Petros Grivas:It's a great question, Alicia, and it's always hard to discern and compare across different lines of setting. First line, second line, third line, especially with the confounding factor and selection bias of the patient population that make up your study. I would say yeah, if you want to talk about additive or logistic effects, you probably may want to see a higher number of responses. But again, it's hard to compare apples and oranges. I think that my personal bias here is that we take into account the very poor prognostic factors in this patient population. A response rate of 34%, the second line setting is promising and definitely supports in my opinion, further investigation of this combination. The question is, where do you go next? Do you do a second line trial? Do you go further and you go to frontline? Do you do a IO plus Sacituzumab govitecan in the frontline setting? I think it's probably reasonable to consider that.
Again, in the frontline setting, you have a different makeup of patients so you make up much higher benefits. So, I think it's interesting in the cohort four and five of this study who are evaluating Sacituzumab in combination with cisplatin in the cohort four followed by maintenance avelumab plus Sacituzumab which an interesting cohort we don't have data yet. And cohort five are going to look at the triplets. Will be cisplatin plus Sacituzumab plus avelumab, and then maintenance therapy. So, will be interesting to see how this plays out but I think based on what we discussed, this combination looks promising and merits further investigation.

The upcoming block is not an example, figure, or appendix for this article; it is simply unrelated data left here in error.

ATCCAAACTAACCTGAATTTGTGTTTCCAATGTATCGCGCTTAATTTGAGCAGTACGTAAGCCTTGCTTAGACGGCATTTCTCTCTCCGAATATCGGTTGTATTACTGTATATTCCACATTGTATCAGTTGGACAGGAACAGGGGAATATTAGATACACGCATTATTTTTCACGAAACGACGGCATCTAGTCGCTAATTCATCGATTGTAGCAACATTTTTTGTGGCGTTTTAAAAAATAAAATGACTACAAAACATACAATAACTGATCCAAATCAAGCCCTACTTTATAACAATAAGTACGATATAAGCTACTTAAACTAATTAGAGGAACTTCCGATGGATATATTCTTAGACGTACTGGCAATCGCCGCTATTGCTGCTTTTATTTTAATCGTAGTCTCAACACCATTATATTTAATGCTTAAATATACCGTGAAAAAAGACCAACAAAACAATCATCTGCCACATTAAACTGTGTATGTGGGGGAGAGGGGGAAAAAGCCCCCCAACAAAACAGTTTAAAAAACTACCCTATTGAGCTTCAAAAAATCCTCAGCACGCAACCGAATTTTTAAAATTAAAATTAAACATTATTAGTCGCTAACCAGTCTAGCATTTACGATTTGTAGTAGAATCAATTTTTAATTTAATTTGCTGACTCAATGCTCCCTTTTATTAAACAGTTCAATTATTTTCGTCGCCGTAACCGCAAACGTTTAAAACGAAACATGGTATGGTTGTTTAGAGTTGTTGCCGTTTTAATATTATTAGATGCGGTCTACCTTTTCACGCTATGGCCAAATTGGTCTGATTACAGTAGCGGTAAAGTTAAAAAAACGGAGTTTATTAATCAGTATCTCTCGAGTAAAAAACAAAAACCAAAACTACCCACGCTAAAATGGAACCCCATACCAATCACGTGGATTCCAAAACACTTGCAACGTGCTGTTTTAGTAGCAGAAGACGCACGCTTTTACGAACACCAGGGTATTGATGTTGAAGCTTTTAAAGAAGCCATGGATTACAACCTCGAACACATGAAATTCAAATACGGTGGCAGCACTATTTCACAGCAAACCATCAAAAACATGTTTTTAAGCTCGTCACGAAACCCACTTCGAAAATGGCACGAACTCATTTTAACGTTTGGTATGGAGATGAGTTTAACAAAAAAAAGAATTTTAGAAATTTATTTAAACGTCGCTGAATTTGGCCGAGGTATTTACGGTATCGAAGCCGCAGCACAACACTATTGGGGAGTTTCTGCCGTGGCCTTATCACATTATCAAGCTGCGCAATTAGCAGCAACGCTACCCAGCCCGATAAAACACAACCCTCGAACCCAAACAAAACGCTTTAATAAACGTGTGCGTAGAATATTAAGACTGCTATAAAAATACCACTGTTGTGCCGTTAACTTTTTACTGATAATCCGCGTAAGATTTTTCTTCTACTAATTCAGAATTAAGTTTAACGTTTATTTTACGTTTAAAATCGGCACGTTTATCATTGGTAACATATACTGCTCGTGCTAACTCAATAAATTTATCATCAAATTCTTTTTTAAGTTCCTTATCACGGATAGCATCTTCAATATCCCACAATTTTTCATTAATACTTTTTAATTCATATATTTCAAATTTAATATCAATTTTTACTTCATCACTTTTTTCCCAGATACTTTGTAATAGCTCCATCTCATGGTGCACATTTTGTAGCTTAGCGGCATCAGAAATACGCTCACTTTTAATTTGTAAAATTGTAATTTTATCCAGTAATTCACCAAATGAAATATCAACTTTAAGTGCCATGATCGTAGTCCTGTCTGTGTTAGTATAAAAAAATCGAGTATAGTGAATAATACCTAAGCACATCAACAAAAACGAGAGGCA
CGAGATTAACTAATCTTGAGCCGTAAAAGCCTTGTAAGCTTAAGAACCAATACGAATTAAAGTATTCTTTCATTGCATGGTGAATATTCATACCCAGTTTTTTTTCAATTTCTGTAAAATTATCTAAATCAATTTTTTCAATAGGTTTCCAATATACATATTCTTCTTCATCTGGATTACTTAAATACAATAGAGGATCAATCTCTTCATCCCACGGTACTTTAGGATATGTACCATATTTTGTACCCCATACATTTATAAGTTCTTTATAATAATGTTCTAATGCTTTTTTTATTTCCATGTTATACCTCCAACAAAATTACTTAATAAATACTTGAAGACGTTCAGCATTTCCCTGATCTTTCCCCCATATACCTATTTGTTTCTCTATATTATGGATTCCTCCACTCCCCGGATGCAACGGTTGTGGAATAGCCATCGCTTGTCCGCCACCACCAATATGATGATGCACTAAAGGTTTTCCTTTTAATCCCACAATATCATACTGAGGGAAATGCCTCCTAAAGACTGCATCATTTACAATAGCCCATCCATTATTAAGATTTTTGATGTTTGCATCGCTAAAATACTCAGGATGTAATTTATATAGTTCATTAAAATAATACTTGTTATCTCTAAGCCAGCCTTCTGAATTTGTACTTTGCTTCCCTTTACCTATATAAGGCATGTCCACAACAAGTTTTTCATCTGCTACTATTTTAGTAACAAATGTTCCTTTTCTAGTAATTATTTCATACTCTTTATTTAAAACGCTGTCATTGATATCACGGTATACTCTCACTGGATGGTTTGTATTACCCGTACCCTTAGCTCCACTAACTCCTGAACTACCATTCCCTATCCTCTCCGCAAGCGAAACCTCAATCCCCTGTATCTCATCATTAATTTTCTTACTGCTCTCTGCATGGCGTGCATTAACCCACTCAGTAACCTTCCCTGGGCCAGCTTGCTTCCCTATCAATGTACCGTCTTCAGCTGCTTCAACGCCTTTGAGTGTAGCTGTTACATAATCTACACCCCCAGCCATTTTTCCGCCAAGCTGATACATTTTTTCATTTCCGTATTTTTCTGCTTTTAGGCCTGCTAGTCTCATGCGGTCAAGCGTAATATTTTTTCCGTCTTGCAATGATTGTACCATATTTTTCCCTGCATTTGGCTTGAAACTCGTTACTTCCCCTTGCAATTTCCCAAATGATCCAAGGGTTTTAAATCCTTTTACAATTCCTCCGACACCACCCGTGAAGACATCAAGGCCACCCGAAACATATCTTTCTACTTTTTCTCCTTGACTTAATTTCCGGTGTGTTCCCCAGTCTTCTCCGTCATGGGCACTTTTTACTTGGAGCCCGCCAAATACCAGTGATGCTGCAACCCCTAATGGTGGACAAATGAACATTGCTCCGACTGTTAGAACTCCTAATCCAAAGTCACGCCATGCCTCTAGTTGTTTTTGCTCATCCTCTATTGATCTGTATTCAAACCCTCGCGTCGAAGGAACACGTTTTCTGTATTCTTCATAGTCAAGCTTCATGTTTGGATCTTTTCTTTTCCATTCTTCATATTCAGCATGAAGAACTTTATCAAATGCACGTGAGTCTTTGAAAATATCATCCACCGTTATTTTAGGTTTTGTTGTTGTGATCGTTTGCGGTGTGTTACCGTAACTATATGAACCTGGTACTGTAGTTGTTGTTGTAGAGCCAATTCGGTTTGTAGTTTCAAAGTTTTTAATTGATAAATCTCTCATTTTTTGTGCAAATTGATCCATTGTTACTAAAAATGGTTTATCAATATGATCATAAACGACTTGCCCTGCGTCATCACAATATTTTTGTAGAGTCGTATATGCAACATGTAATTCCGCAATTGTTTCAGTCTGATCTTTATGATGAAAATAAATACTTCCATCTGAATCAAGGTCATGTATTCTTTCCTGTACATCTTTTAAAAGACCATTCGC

Alicia Morgans: That is a perfect answer for an impossible question. So, thank you for humoring me on that. And I agree. I do look forward to seeing where this goes and certainly shifting the population a little bit will be interesting. And in a larger study where you can compare against SG alone or pembro alone, whichever is the design of the study, you will be able to answer that question more fully. But as we wrap up, I'd love to hear how did the toxicity profile come out for this study? Because certainly we would think that these do not have overlapping toxicities necessarily, although there's always at least in my mind, the question of whether something that releases a lot of neoantigen in the setting of a checkpoint inhibitor may lead to some higher rates of immune related toxicity. So, what did you see?
Petros Grivas: Great question, Alicia. And always the efficacy data should be taking the context of safety toxicity data. If you look at the treatment related adverse events and focus our discussion in that, we saw about 70% diarrhea of any grade. If you look more in detail, 20% of patients, one out of five had grade three or four diarrhea. Usually these patients can be managed as an outpatient with only few needed hospitalization. Hydration and diarrhea medications, education of patients are important. Overall, I would say, if you look at the grade three, four adverse event rate treatment related was 59%. And in specifically 39% of patients had some reduction of the Sacituzumab dose because of toxicity. There was no treatment related deaths. And if you look at the patient who had immune related adverse events, I would say a quarter of the patients, 10 out of 41 had some degree of steroid exposure. But about half of them was topical.